Silvered Langur Seen By NUS Student At Clementi Woods Park, Scientists Will Search For Him This Week
Considering how much of a concrete jungle Singapore is, sightings of rare animals are usually received with enthusiasm by nature lovers.
So imagine the delight when news emerged of a never-seen-before species being spotted in Clementi Woods Park.
The animal in question was a silvered langur, seen by a lucky National University of Singapore (NUS) student.
The public is advised to keep their distance if they see it.
Student visited Clementi Woods Park on 5 Sep
In an Instagram post on 6 Sep, Mr Tony Ng said he was somewhere near Clementi Woods Park on the afternoon of 5 Sep.
Thus, he made a “last-minute decision” to visit the green space, which is across the road from NUS’ College of Design and Engineering.
He said he was pleasantly surprised by the amount of wildlife he found there, given how small the park is.
Student hears grunting from silvered langur in Clementi Woods Park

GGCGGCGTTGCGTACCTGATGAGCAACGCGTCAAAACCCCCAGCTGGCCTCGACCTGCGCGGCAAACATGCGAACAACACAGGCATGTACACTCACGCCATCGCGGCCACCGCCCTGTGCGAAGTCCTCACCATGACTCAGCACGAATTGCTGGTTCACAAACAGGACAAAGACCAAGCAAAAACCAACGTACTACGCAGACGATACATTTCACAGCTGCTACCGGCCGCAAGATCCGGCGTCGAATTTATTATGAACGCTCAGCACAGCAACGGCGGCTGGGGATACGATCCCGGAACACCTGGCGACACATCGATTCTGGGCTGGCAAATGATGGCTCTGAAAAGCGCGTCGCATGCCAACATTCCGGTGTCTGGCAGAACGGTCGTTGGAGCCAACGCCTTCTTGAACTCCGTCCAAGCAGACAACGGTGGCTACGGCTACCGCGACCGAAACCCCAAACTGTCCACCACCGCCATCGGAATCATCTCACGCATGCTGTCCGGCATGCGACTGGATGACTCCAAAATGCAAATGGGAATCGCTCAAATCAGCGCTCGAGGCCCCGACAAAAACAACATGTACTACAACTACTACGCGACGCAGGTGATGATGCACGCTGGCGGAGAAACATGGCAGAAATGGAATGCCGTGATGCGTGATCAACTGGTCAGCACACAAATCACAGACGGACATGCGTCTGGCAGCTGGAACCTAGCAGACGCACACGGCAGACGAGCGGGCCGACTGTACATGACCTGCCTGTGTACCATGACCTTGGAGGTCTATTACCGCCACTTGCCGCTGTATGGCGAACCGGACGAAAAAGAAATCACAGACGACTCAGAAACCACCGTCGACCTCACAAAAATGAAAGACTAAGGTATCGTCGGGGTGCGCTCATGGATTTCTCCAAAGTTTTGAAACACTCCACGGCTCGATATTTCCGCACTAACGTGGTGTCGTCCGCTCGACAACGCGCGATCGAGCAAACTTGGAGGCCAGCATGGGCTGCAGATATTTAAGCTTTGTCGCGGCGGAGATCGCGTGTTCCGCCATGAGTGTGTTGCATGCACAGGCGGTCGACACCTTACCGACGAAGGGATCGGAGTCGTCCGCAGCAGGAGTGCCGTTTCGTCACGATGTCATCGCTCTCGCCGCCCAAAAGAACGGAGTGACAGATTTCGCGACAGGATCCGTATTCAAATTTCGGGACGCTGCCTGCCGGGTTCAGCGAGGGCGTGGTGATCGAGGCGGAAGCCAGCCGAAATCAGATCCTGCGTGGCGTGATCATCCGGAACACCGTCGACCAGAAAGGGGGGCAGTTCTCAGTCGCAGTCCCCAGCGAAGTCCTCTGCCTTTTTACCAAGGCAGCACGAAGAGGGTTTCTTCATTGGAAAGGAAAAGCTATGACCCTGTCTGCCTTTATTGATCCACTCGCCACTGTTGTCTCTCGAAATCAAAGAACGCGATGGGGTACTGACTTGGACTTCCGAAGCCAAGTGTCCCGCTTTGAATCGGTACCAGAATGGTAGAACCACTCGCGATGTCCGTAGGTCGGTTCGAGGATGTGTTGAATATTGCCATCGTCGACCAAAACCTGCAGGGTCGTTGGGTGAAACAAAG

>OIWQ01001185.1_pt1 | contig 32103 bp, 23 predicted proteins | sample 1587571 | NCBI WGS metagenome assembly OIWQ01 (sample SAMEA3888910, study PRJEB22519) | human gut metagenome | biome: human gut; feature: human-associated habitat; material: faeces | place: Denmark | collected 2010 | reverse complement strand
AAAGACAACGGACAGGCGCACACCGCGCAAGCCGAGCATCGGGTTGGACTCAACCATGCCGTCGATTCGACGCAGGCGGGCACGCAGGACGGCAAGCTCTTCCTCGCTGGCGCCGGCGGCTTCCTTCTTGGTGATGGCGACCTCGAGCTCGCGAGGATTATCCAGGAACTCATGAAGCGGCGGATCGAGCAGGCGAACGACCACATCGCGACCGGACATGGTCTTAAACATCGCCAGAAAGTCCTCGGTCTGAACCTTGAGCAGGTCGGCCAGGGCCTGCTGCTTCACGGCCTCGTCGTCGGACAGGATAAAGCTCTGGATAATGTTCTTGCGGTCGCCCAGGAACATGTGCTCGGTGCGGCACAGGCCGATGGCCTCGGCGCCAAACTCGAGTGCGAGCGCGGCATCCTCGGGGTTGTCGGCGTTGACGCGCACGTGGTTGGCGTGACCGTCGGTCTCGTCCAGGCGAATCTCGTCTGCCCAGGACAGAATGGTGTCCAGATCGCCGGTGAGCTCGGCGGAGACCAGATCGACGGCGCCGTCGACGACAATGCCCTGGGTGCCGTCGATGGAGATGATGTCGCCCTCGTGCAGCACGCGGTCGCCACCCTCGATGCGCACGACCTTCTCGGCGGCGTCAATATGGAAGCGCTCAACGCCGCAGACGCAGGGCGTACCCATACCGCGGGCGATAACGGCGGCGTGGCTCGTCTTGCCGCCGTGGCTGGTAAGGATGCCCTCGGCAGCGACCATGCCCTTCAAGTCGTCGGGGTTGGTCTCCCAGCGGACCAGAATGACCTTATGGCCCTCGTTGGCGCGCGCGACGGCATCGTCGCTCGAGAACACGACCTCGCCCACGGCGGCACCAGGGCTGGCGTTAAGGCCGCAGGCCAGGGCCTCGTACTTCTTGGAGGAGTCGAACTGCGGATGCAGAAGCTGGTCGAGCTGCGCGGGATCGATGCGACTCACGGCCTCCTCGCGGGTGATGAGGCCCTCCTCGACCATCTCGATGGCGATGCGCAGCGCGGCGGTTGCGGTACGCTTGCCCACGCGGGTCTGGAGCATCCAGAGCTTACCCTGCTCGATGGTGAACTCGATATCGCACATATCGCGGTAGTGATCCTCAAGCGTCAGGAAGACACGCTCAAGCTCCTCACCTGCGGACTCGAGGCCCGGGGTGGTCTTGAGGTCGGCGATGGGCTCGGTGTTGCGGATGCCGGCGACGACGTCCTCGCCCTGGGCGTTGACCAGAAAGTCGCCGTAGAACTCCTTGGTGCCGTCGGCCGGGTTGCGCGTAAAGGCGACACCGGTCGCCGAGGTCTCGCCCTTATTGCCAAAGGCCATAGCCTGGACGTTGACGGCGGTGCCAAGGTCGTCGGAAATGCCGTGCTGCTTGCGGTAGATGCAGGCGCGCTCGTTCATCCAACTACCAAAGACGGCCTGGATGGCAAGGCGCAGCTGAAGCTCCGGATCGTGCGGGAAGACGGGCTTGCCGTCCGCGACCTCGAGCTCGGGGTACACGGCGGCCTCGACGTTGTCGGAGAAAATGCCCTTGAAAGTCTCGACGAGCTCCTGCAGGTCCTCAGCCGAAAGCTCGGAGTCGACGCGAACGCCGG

While Mr Ng was walking along the path, he heard repeated “grunting noises” and thought they were coming from wild boars at first.
However, he didn’t expect to come face to face with a monkey sitting alone atop branches.
As he couldn’t identify it and hadn’t seen this species before, he decided to consult Google.
It told him it was a silvered langur.
Clementi park’s silvered langur never been sighted in S’pore
Managing to snap a few photos, Mr Ng remarked how the species is found in West Malaysia but has never been sighted in Singapore before.
Thus, he supposed that it escaped from somewhere or swam over.
The final-year medical student later told The Straits Times (ST) that he spent a total of half an hour with the langur, and left it still “zoning out” on the tree.
He initially thought it was a Raffles’ banded langur, which is native to Singapore. However, he realised that it didn’t look like one at all.
Silvered langur not native to S’pore
The silvered langur is not native to Singapore, according to